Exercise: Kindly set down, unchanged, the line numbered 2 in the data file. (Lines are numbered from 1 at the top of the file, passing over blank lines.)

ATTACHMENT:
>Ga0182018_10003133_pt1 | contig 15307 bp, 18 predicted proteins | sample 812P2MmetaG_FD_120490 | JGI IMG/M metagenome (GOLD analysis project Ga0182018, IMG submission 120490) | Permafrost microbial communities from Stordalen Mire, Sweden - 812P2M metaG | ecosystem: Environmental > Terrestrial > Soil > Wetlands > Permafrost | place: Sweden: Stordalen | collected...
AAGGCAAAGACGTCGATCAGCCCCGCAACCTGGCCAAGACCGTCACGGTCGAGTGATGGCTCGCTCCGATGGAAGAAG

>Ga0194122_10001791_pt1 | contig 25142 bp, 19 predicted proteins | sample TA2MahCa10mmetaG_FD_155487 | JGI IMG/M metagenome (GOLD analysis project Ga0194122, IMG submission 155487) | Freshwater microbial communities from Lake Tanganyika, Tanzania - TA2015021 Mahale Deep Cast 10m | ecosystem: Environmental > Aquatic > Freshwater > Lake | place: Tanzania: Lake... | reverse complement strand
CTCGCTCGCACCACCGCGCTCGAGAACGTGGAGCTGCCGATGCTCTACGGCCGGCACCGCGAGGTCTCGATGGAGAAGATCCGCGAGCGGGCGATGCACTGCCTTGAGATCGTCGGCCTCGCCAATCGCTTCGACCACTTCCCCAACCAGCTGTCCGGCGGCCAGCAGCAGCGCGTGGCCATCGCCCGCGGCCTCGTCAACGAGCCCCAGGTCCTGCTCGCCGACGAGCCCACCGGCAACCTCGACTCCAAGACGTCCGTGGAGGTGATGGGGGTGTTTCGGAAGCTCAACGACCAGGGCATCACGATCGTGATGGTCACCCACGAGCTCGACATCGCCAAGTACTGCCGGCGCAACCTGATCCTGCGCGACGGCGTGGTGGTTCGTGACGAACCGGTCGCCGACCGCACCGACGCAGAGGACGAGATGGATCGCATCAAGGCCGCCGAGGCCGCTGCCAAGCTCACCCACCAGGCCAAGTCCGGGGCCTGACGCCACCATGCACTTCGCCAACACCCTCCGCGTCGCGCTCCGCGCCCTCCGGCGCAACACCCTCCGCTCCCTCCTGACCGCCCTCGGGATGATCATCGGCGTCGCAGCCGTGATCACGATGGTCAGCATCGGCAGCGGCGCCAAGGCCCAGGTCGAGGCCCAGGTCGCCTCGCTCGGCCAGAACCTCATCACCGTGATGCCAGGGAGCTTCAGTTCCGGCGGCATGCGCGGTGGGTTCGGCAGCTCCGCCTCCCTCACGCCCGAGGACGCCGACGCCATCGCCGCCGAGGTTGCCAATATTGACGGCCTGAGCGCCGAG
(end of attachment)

AAGGCAAAGACGTCGATCAGCCCCGCAACCTGGCCAAGACCGTCACGGTCGAGTGATGGCTCGCTCCGATGGAAGAAG